Resource information

Date of publication: 
June 2017
Resource Language: 
Pages: 
12
License of the resource: 

A new joint report from Community Network in Action (CNA), Ponlok Khmer, GRAIN, Cambodia Indigenous Youth Association (CIYA), and the Asia Indigenous Peoples Pact (AIPP) exposes the devastating consequences of land grabs for indigenous communities in Preah Vihear province, northern Cambodia. 

The report reveals how Chinese sugarcane companies, attracted by the Cambodian government to invest in local agro-industry, have been violating the fundamental rights of communities and destroying livelihoods and ecosystems over the past six years. Five subsidiaries of a single Chinese state-owned company, Hengfu Group Sugar Industry, were granted economic land concessions covering more than 40,000 hectares in 2011.

Over the years, affected communities in Preah Vihear have engaged in sustained resistance to the destruction of their livelihoods and culture, and exposed land grabs for what they really are: violent, devastating, and unlawful. They have called for the concessions to be cancelled and the land returned to them. So far, they have managed to slow but not stop the onslaught from the concessions. But they have not given up.

Authors and Publishers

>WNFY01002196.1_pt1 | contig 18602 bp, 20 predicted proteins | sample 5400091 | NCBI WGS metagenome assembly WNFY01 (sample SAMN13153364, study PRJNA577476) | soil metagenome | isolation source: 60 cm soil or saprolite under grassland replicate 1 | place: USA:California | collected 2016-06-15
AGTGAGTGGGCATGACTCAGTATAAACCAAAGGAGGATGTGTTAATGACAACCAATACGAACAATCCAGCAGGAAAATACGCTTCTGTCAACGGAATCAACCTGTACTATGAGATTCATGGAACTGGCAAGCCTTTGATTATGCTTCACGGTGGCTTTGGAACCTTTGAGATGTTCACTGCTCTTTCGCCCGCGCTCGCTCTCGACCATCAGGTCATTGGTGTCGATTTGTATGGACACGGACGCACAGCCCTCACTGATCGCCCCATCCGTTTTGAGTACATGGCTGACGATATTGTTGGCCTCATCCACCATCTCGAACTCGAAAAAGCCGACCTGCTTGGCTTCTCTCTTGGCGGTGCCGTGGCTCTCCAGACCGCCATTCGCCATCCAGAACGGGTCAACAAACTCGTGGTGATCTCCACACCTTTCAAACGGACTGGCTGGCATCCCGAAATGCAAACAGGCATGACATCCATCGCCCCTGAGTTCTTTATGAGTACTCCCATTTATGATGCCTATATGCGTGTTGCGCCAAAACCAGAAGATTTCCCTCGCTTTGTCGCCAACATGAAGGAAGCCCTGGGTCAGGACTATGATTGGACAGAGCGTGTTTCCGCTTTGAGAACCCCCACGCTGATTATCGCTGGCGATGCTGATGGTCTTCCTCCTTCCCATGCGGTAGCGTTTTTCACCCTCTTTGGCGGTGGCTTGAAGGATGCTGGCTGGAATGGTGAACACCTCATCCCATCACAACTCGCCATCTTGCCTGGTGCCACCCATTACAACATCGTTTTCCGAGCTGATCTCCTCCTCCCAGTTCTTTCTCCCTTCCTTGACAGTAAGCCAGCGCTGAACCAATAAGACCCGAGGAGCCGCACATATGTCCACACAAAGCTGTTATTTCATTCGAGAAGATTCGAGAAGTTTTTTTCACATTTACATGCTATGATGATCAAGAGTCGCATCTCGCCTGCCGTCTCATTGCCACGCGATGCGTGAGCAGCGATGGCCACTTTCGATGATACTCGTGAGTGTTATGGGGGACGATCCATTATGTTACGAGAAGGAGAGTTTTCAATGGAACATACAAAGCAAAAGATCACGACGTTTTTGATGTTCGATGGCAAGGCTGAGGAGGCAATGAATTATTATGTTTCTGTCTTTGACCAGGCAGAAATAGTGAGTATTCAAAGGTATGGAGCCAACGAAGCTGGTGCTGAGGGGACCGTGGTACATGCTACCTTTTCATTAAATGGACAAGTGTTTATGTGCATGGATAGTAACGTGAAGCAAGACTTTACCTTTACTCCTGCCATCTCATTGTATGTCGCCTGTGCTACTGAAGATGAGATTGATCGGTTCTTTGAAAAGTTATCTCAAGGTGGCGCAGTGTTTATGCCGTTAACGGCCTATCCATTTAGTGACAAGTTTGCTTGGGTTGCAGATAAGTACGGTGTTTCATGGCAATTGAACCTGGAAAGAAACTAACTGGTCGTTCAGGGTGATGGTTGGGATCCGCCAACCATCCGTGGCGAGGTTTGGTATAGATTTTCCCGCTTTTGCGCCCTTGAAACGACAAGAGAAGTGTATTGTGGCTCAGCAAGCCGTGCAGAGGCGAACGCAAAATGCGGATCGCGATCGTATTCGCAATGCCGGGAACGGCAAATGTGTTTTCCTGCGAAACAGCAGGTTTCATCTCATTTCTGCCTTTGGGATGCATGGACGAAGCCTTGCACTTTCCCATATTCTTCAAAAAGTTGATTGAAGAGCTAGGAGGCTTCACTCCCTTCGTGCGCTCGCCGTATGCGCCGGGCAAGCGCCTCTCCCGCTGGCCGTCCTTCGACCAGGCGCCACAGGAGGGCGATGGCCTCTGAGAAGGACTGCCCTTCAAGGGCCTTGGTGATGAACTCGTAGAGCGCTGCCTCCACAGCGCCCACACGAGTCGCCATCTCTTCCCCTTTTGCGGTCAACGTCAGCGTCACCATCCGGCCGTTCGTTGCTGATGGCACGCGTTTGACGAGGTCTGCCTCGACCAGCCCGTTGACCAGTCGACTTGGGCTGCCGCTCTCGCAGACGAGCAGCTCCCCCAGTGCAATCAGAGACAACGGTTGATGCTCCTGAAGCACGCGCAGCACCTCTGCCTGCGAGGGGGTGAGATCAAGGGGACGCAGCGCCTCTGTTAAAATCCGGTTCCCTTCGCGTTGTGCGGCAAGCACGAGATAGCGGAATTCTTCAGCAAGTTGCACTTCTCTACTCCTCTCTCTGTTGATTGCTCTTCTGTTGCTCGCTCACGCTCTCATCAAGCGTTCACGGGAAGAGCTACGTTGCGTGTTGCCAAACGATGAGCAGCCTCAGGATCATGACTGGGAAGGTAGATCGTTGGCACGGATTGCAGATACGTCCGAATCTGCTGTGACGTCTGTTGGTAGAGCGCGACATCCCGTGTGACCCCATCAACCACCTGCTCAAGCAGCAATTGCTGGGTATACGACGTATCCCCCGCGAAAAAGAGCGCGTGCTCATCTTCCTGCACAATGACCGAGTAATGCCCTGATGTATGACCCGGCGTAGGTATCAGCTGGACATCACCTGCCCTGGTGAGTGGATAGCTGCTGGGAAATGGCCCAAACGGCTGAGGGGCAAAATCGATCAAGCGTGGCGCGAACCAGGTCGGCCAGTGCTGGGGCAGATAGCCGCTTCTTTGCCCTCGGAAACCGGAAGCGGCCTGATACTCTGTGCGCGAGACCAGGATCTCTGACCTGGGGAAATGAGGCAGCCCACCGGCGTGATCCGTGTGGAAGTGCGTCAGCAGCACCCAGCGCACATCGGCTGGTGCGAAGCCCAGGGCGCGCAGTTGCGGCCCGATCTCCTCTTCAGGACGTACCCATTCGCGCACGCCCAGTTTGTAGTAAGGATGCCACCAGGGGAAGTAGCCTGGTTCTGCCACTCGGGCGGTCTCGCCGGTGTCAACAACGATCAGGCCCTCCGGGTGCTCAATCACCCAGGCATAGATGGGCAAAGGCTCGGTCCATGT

Corporate Author(s): 
Civil Society Organization

The Asia Indigenous Peoples Pact (AIPP) is a regional organization founded in 1988 by indigenous peoples' movements. AIPP is committed to the cause of promoting and defending indigenous peoples' rights and human rights and articulating issues of relevance to indigenous peoples. At present, AIPP has 47 members from 14 countries in Asia with 14 National Formations, 15 Sub-national Formations and 18 Local Formations. Of this number, 6 are Indigenous Women's Organizations and 4 are Indigenous Youth Organizations.

Publisher(s): 
Intergovernmental or Multilateral organization

GRAIN is a small international non-profit organisation that works to support small farmers and social movements in their struggles for community-controlled and biodiversity-based food systems. Our support takes the form of independent research and analysis, networking at local, regional and international levels, and fostering new forms of cooperation and alliance-building. Most of our work is oriented towards, and carried out in, Africa, Asia and Latin America.

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